Homecoming – The college’s 30th anniversary dean’s panel

The College of Arts and Sciences hosted a dean's panel discussion to celebrate the 30th anniversary of the college's current configuration.

Homecoming was the appropriate setting for the College of Arts and Sciences to celebrate 30 years since it was established. The six deans who have led the college since 1992 held a panel discussion: Chris Cullis (1992-1993), John Bassett (1993-2002), Sandra Russ (interim 2002-2003, 2019-2020), Mark Turner (2003-2006), Cyrus Taylor (2006-2018), Tim Beal (interim 2019) and current dean Joy K. Ward (2020-present).

Defining moments in the dean’s chair

The participants were asked to share defining moments of their time as dean. For Chris Cullis, it was the decision to unite the arts, humanities and social sciences with those in the physical sciences to form the College of Arts and Sciences. Much of the work came from bringing faculty and staff together who had never met each other. 

Cyrus Taylor spoke to the quality of the faculty in the college. He’s proud that he was able to grow funding during an economic downturn, which in turn, made it possible for the college to greatly increase the faculty ranks while Taylor was dean.

Dean Joy K. Ward made some observations about what the previous deans had shared, including that the strong foundation of support from our alumni, donors and friends has continued over the years. 

“We had people that wanted to give of their resources and time. As soon as I walked into the dean’s office, many of them immediately asked how they could help,” she said.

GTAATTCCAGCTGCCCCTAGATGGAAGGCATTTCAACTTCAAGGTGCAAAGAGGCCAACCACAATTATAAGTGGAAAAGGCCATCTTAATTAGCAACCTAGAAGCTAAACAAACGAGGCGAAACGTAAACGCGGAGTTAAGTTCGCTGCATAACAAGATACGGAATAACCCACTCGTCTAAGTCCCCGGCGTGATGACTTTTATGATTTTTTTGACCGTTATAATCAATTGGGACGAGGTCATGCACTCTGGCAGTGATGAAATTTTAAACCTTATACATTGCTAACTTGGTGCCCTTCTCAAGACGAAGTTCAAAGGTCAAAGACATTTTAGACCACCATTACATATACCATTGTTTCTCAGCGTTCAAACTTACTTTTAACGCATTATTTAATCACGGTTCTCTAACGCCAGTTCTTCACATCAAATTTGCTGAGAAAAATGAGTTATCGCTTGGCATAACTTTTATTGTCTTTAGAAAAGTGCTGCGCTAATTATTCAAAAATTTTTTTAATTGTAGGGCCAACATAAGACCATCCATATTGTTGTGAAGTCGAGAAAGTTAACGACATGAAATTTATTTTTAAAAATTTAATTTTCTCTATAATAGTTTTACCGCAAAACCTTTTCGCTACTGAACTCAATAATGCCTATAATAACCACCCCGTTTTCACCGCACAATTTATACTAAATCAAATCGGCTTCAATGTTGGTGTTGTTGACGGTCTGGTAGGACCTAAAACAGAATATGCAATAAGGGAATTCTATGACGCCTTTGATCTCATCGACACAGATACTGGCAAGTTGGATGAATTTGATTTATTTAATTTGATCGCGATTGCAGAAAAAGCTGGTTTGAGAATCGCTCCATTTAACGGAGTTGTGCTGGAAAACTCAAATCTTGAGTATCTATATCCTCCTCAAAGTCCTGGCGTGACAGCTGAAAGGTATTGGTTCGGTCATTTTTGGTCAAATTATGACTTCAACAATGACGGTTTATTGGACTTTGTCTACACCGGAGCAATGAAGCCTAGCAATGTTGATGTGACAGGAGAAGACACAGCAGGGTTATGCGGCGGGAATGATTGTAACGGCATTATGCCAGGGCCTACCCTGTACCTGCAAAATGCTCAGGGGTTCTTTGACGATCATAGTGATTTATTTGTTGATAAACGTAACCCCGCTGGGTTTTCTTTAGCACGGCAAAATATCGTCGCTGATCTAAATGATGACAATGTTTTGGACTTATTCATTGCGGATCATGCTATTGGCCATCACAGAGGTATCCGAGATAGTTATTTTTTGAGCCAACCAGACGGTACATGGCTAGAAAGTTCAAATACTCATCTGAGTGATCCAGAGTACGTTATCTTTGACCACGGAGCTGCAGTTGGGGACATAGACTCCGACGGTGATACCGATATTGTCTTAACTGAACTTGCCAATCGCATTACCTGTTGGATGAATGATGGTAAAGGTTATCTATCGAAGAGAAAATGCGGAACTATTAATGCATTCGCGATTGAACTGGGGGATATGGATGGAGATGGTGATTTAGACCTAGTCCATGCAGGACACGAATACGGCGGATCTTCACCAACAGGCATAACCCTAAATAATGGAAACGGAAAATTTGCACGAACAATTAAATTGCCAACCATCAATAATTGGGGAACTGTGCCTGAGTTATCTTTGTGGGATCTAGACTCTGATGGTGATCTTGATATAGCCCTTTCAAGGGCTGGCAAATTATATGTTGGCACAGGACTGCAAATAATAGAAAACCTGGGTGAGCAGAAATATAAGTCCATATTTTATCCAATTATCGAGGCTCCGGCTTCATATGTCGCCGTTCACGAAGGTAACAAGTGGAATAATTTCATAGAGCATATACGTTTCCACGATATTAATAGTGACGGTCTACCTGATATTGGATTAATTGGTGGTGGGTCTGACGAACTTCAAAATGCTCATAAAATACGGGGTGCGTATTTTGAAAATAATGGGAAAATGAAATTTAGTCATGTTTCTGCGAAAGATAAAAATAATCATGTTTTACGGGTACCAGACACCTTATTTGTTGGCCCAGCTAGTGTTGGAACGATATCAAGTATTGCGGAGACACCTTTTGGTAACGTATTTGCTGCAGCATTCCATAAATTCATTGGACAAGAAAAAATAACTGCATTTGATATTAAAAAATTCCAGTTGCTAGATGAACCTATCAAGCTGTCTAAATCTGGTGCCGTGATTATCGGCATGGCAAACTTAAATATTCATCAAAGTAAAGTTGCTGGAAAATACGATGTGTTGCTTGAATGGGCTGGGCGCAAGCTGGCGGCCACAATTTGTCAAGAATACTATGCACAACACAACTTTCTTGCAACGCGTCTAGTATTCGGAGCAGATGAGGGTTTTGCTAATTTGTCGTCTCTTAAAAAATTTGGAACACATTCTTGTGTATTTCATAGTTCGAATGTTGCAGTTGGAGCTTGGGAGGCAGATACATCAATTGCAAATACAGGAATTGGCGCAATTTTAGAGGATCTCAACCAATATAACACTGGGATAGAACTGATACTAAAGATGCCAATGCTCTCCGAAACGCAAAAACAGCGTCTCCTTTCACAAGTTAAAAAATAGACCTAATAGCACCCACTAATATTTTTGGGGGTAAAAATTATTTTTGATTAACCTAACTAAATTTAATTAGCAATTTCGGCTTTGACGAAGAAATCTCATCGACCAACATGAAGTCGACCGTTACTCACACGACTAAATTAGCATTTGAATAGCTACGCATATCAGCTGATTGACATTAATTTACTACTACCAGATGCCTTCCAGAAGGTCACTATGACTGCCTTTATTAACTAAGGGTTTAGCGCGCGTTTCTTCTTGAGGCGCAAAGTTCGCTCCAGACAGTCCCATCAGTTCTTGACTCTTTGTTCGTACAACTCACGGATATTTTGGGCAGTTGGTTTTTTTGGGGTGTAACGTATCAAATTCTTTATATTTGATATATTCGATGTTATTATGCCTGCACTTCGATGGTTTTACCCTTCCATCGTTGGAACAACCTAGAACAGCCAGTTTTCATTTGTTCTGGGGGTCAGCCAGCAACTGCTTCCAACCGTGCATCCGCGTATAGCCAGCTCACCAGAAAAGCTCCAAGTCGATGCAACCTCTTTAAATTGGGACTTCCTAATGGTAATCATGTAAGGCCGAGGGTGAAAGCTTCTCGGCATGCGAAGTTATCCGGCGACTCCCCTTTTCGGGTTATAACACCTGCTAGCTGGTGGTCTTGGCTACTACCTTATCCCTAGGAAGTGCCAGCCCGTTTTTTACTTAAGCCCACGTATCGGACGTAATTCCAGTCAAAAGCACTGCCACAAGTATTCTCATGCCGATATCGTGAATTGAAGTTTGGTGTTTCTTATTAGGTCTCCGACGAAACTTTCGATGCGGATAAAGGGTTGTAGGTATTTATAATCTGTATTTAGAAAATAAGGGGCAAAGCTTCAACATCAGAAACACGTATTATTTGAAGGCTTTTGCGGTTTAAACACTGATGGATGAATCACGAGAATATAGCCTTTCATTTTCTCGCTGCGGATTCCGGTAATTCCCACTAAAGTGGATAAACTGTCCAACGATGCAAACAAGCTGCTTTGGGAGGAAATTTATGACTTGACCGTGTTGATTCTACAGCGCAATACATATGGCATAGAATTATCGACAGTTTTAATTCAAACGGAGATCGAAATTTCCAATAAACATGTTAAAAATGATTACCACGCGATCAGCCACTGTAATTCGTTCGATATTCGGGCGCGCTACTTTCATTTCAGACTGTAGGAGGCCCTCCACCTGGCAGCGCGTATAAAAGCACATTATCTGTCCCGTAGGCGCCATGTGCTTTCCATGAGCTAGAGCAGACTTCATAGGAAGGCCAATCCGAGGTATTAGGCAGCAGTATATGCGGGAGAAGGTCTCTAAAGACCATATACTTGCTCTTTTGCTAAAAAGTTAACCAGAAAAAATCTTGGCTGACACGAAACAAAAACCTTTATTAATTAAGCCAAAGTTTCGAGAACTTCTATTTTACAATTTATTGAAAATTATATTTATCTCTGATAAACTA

Students share why they came to CWRU

Three students, Noah Hardy, Ellianna Wade and Aubrey Mayer, spoke about what brought them to Case Western Reserve. 

Hardy talked about how he applied to 10 different schools but none of the others were willing to work with him on his unique combination of majors, dance and earth sciences. When Noah asked counselors at CWRU about the dual majors, they were excited to welcome Noah’s focus on both creative and analytical approaches. 

Wade, an English major, spent her youth moving and living in five different states. Five minutes into her first official visit to the campus, she turned to her mom and told her that “I am home.”

Mayer, a biology major, is a native of Cleveland and practically grew up on campus as her mother is a CWRU grad. Her mom encouraged Aubrey to follow her interest in science and research. 

“I was reaching out to research faculty early and have spent five years doing real work,” she said.  

At the end of the session, several audience members asked questions, took pictures and spent time talking individually to the panel participants.